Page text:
Common themes include lack of standing, reliance on the “fair use” doctrine, and the legality of so-called “data scraping.” Recently, the court in Dinerstein v. Google, No. 20-3134 (7th Cir. 2023), affirmed the lack of standing as a basis for the dismissal of breach of privacy claims brought on behalf of a putative class of patients of the University of Chicago Medical Center (UCMC).


This decision provided AI programmers complete defense to breach privacy claims due to an AI software program bad acts because the programmers only use personal data to “train” AI models which did not constitute a legally cognizable harm. In short, “training” was not a plausible, concrete injury to establish standing to pursue the programmers.


The Dinerstein plaintiffs alleged that UCMC breached its contractual privacy arrangements with its patients and thereby invaded their privacy of patient data and thus violated Illinois’ consumer protection statute by using several years of anonymized patient medical records to train an AI model to anticipate patients’ future healthcare needs. The Dinerstein court dismissed the plaintiff’s claims due to lack of standing and for failure to state a claim, noting that plaintiffs failed to establish damages associated with the disclosure of their anonymized patient data or defendants’ tortious intent.


Other plaintiffs have tried to make AI programmers liable for their AI programs by noting that AI training required AI programmers to use copyright protected data. This attempt has generally failed. AI programmers have successfully argued that their work is training and these training practices fall under the “fair use” doctrine because their programming transforms copyright protected content into a product which is different in purpose and character from the protected content (see Kelly v. Arriba Soft, 366 F.3d 811 ( 2002); Authors Guild v. Google, 804 F.3d 202 (2015); and Google v. Oracle Am., 141 S. Ct. 1183 (2021)).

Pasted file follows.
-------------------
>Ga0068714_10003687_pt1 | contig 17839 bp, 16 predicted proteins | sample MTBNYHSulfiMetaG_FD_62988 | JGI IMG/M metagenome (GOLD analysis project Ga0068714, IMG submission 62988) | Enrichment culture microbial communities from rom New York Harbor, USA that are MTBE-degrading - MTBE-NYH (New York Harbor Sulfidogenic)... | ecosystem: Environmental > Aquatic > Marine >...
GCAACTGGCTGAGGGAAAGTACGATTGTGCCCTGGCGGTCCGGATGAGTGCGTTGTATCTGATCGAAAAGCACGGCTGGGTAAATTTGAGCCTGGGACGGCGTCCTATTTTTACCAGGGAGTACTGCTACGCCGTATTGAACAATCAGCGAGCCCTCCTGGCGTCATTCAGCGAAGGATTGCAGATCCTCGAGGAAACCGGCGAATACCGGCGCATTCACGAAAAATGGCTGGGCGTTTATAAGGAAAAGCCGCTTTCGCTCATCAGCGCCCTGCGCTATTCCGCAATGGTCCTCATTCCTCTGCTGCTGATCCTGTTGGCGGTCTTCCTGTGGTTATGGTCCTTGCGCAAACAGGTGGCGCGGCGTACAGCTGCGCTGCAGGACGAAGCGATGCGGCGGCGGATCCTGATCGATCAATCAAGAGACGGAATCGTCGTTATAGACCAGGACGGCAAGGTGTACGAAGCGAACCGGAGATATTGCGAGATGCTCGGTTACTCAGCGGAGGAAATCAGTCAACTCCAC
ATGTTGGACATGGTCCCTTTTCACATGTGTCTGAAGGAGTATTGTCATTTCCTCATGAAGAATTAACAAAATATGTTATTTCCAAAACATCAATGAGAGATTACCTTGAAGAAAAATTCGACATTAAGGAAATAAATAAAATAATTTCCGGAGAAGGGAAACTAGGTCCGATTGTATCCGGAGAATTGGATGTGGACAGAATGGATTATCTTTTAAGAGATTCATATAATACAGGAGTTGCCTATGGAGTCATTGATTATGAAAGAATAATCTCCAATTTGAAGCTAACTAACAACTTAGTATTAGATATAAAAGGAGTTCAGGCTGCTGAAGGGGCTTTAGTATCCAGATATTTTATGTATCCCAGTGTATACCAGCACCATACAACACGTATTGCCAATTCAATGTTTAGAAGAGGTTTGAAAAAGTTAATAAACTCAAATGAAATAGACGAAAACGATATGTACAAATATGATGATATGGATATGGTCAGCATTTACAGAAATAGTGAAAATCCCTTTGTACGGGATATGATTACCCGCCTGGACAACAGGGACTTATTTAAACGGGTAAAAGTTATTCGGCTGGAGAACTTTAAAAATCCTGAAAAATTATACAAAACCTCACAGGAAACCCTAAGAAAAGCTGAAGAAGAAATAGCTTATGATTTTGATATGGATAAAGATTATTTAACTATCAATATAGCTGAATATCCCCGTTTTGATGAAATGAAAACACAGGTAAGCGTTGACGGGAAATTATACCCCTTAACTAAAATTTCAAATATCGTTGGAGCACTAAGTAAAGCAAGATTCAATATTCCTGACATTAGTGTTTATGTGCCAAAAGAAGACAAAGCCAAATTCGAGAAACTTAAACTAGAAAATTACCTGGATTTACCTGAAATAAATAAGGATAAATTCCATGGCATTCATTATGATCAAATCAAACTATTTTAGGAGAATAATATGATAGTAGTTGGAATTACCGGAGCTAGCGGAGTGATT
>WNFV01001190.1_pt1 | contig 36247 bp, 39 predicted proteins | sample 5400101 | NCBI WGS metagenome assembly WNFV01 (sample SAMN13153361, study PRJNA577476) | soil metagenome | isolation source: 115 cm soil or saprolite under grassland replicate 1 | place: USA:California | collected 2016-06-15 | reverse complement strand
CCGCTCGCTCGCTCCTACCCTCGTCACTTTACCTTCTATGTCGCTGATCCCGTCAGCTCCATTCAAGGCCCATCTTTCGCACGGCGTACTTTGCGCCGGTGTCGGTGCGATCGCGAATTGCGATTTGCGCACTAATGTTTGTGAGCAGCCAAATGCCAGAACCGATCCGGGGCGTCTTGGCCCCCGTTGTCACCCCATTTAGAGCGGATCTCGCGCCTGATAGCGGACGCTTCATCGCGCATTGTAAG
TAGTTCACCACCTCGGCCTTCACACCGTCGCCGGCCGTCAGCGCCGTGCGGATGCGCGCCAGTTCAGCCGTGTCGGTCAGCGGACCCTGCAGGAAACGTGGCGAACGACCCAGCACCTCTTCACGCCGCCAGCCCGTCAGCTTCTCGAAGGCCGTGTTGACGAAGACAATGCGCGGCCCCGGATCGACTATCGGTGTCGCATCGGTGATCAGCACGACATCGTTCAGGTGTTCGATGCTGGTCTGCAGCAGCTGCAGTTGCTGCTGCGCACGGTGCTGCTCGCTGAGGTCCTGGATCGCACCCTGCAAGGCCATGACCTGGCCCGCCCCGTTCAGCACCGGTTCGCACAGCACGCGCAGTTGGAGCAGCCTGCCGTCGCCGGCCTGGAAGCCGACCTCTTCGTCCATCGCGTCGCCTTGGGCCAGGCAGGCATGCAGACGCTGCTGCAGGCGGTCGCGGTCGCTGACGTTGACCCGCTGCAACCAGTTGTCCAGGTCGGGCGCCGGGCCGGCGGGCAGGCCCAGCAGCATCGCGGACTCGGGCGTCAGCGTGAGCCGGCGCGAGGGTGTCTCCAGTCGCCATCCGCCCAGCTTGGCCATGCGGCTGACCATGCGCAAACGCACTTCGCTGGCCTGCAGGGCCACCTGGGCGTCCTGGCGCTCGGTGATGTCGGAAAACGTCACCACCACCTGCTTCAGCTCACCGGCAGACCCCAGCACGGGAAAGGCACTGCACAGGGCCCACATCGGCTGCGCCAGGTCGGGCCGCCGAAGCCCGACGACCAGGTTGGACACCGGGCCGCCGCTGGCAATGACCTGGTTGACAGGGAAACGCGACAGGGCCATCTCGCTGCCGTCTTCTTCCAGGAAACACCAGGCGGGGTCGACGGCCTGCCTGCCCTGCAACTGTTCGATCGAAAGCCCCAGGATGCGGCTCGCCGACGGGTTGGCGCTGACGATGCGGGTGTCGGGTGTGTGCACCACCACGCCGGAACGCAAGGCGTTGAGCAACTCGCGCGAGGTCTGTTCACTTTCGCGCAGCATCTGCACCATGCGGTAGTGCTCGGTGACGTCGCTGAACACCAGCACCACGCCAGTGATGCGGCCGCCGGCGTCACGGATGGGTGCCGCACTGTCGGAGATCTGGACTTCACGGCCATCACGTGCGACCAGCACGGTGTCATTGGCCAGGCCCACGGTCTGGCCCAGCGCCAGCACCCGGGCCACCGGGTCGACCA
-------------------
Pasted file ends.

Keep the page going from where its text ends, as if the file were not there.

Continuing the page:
In short, training generative AI on copyrighted works is usually fair use because it falls into the category of non-expressive use.

Finally, plaintiffs attempted to make AI programmers liable for their AI program’s bad acts by observing that AI relied on scraping of the internet content to develop training datasets for their products, and said scrapping violated the terms of use of internet sites which did not permit scraping. This tactic also failed.


The court in hiQ Labs v. LinkedIn, 938 F.3d 985 (9th Cir. 2019), found that LinkedIn’s arguments based on the Computer Fraud and Abuse Act (CFAA), the Digital Millennium Copyright Act (DMCA), California Penal Code Section 502(c), or the common law of trespass against hiQ did not prevent hiQ Labs from “scraping” publicly available data.


It is possible that the legislators will provide a legal solution which directly addresses the fact that AI software is computer directed. As in the case of traditional tort difficulties, liability should be imposed regardless of fault. For example, strict liability is imposed on defendants whose activities are abnormally dangerous and on defendants whose products are defective.

Imposing statutory liability might vary significantly. For instance, some, like Florida, allow for theories of product liability and strict liability. Some states, like Indiana, do not allow actions for breach of implied warranty. And others, like New York, add a “failure to warn” category.


It might be argued that making AI programing subject to product liability or strict liability will retard AI development. Said impedance might be ameliorated by implementing a risk-tiering system wherein high-risk AI systems (those which might resulting in significant damage) should be subject to a strict liability regime and all other AI systems would be liable per a presumption of the AI operator’s fault-based liability.